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Scritti Politti are a UK group formed in Leeds in 1977 by vocalist Green Gartside, bassist Nial Jinks and drummer Tom Morley. Initially a left-leaning post-punk British rock band, they developed into a more mainstream pop music project in the 1980s, enjoying significant commercial success in the UK and the US. Released on the Rough Trade record label, "Sweetest Girl" became Scritti Politti's first song to chart, peaking at #64 on the UK music chart, and was cited by The New York Times as one of the ten best singles of the year.
At first the song appears to be tribute to a sweet couple before Green goes off on a subversive tangent and croons one of pop history's most curious couplets: "Politics is pride too, vagaries of science/ She left because she understood the value of defiance."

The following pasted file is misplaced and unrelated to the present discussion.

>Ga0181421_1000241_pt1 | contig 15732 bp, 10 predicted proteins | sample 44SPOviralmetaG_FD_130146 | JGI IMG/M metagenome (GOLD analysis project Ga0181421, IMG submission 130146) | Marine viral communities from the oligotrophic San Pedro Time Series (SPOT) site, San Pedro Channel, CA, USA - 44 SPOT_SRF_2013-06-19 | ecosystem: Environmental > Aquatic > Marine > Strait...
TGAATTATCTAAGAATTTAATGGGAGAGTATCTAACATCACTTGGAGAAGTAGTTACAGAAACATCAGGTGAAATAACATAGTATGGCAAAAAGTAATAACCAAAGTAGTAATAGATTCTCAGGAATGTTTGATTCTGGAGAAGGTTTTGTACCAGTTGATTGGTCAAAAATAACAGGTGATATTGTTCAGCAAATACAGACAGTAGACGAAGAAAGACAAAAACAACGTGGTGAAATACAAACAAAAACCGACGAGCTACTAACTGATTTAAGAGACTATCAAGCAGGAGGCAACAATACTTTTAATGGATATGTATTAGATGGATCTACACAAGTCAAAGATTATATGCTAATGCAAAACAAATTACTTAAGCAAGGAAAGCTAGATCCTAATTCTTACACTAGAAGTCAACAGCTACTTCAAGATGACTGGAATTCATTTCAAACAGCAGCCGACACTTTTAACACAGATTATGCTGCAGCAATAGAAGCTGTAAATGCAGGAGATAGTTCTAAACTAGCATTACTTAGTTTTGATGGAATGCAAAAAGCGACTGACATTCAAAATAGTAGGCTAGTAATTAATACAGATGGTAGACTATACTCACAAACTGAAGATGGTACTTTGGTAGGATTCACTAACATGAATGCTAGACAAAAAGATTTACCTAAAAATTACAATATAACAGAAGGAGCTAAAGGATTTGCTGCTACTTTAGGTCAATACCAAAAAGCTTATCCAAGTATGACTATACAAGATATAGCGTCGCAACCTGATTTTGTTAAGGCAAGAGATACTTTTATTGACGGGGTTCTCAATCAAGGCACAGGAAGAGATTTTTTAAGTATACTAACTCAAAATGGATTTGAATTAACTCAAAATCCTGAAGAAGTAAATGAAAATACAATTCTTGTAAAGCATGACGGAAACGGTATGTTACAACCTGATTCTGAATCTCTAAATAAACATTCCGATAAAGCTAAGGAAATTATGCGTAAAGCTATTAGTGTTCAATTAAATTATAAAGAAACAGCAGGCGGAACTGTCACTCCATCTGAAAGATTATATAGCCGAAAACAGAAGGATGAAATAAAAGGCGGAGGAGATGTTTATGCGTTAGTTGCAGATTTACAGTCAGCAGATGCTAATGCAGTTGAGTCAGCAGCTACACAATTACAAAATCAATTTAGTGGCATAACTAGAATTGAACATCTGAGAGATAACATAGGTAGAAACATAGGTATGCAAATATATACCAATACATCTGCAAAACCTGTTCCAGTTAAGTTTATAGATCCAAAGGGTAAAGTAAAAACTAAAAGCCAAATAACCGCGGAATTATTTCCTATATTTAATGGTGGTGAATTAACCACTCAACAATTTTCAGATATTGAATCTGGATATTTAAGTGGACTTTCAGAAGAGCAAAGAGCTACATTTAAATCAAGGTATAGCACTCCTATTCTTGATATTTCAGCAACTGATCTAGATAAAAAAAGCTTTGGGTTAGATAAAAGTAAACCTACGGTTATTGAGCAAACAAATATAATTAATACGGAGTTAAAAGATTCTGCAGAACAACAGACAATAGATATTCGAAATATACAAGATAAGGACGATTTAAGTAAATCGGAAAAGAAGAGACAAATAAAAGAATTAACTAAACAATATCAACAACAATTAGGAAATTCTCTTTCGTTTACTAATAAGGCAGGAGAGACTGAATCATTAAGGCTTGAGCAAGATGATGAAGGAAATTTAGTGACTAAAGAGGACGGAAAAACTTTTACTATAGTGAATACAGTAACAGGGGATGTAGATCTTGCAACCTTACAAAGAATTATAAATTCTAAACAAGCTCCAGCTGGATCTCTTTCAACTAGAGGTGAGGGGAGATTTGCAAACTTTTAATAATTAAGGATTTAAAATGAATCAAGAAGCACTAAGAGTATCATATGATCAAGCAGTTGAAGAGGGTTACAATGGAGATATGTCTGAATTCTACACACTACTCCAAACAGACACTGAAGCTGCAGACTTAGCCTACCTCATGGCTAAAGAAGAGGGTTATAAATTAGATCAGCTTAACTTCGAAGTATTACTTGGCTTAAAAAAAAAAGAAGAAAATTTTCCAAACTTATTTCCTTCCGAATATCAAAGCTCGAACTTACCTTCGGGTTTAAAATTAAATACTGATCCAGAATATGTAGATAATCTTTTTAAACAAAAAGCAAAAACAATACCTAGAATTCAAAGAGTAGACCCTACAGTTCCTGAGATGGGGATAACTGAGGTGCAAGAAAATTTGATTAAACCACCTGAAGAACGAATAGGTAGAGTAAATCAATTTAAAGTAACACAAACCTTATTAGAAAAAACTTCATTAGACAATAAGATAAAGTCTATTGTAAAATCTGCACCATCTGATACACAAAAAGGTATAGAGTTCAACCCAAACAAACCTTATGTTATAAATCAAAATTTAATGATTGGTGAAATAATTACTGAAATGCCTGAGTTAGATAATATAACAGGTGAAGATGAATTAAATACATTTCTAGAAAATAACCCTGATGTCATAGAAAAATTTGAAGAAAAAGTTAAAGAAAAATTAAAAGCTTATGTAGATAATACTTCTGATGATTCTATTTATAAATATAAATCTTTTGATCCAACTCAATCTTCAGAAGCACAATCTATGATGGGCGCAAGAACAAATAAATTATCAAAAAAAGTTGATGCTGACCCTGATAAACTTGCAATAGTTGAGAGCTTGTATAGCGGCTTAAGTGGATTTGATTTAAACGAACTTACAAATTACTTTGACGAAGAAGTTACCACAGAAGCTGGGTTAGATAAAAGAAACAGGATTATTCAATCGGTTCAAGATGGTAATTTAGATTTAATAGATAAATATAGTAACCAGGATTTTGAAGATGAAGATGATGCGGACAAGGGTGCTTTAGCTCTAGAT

Green originally wrote this Pop-R&B-Reggae hybrid for an unlikely collaboration. He recalled to Mojo magazine March 2011: "It was meant to be a duet between Kraftwerk and Gregory Isaacs. Gregory Isaacs' management were keen. Years later, in New York, I went to see Tito Puente with Ralf (Hutter) and Florian (Schneider) from Kraftwerk, and I brought it up. They said they hated reggae."
Soft Machine founder Robert Wyatt came in to play keyboards on the song, bringing famous English actress Julie Christie with him. Green recalled to Mojo: "Robert and (his wife) Alfreda thought that she and I might make a match. But I was too frightened to talk to her!"
Ska-pop band Madness recorded a cover version for their 1985 album Mad Not Mad. Released as a single the following year, it spent 6 weeks in the British charts peaking at #35.
Al Jourgensen of Ministry
In the name of song explanation, Al talks about scoring heroin for William Burroughs, and that's not even the most shocking story in this one.
A talented lyricist, Philip helped revive Neil Sedaka's career with the words to "Laughter In The Rain" and "Bad Blood."
Gym Class Heroes
Their drummer/songwriter with the story behind "Cupid's Chokehold," and how they handle Travie McCoy's solo success.